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    The Intergovernmental Panel on Climate Change (IPCC) kicks off the meeting in Valencia, Spain, which will result in the production of the Synthesis Report on climate change. The report will summarize the core findings of the three volumes published earlier by the separate working groups. IPCC - November 12, 2007.

    Biopact's Laurens Rademakers is interviewed by Mongabay on the risks of large-scale bioenergy with carbon storage (BECS) proposals. Even though Biopact remains positive about BECS, because it offers one of the few safe systems to mitigate climate change in a drastic way, care must be take to avoid negative impacts on tropical forests. Mongabay - November 10, 2007.

    According to the latest annual ranking produced by The Scientist, Belgium is the world's best country for academic research, followed by the U.S. and Canada. Belgium's top position is especially relevant for plant, biology, biotechnology and bioenergy research, as these are amongst the science fields on which it scores best. The Scientist - November 8, 2007.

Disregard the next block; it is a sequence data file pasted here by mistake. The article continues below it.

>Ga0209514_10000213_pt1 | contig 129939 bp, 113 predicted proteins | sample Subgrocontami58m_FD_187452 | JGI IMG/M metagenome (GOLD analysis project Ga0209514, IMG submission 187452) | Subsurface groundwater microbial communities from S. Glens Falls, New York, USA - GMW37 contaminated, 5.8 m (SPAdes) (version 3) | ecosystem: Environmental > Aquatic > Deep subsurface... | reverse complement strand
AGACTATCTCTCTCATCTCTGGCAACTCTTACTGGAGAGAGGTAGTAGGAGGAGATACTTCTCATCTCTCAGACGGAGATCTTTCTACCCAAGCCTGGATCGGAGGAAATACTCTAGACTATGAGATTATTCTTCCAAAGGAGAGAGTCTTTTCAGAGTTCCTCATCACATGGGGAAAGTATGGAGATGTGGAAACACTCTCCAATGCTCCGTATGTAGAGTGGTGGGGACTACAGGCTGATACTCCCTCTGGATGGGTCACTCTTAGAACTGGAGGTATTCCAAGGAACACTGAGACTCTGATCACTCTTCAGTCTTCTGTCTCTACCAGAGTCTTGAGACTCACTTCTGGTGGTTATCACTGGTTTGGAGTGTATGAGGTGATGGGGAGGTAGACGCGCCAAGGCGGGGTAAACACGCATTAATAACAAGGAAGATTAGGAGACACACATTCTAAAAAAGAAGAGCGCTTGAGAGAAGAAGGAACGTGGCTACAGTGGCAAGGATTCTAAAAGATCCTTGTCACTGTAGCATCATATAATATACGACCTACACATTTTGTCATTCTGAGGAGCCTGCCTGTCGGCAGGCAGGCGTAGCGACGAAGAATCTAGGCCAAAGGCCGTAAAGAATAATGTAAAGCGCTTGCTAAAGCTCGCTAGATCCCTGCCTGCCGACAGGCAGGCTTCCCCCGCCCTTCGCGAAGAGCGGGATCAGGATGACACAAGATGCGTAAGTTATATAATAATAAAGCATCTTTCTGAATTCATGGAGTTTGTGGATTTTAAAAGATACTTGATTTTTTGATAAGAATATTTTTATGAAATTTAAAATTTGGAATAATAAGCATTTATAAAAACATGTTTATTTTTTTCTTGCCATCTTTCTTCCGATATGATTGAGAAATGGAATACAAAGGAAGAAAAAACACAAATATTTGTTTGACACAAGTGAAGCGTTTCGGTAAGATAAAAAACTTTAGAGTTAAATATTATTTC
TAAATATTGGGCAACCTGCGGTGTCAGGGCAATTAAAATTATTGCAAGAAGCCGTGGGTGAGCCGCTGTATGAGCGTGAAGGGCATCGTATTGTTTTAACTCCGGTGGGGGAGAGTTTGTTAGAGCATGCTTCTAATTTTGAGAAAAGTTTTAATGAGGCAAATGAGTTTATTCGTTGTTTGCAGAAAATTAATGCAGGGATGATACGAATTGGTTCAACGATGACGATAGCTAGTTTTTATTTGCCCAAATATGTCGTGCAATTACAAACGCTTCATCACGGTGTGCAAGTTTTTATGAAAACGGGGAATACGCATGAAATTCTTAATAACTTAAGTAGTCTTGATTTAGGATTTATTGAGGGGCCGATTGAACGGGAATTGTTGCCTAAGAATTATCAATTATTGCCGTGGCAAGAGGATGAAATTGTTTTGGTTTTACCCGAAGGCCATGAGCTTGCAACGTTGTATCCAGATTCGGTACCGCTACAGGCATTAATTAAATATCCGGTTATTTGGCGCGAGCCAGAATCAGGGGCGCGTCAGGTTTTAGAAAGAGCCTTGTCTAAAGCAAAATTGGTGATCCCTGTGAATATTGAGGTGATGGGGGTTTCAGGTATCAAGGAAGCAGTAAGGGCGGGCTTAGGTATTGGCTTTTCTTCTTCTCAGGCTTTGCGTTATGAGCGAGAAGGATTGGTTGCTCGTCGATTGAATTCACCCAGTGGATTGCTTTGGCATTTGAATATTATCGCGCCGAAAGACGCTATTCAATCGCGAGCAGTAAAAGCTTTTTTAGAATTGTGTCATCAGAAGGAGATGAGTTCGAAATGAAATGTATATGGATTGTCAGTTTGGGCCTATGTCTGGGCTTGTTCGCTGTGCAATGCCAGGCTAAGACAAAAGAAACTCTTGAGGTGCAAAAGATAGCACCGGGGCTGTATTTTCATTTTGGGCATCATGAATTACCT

Mascoma Corporation, a cellulosic ethanol company, today announced the acquisition of Celsys BioFuels, Inc. Celsys BioFuels was formed in 2006 to commercialize cellulosic ethanol production technology developed in the Laboratory of Renewable Resources Engineering at Purdue University. The Celsys technology is based on proprietary pretreatment processes for multiple biomass feedstocks, including corn fiber and distiller grains. The technology was developed by Dr. Michael Ladisch, an internationally known leader in the field of renewable fuels and cellulosic biofuels. He will be taking a two-year leave of absence from Purdue University to join Mascoma as the company’s Chief Technology Officer. Business Wire - November 7, 2007.

    Bemis Company, Inc. announced today that it will partner with Plantic Technologies Limited, an Australian company specializing in starch-based biopolymers, to develop and sell renewably resourced flexible films using patented Plantic technology. Bemis - November 7, 2007.

    Hungary's Kalocsa Hõerõmû Kft is to build a HUF 40 billion (€158.2 million) straw-fired biomass power plant with a maximum capacity of 49.9 megawatts near Kalocsa in southern Hungary. Portfolio Hungary - November 7, 2007.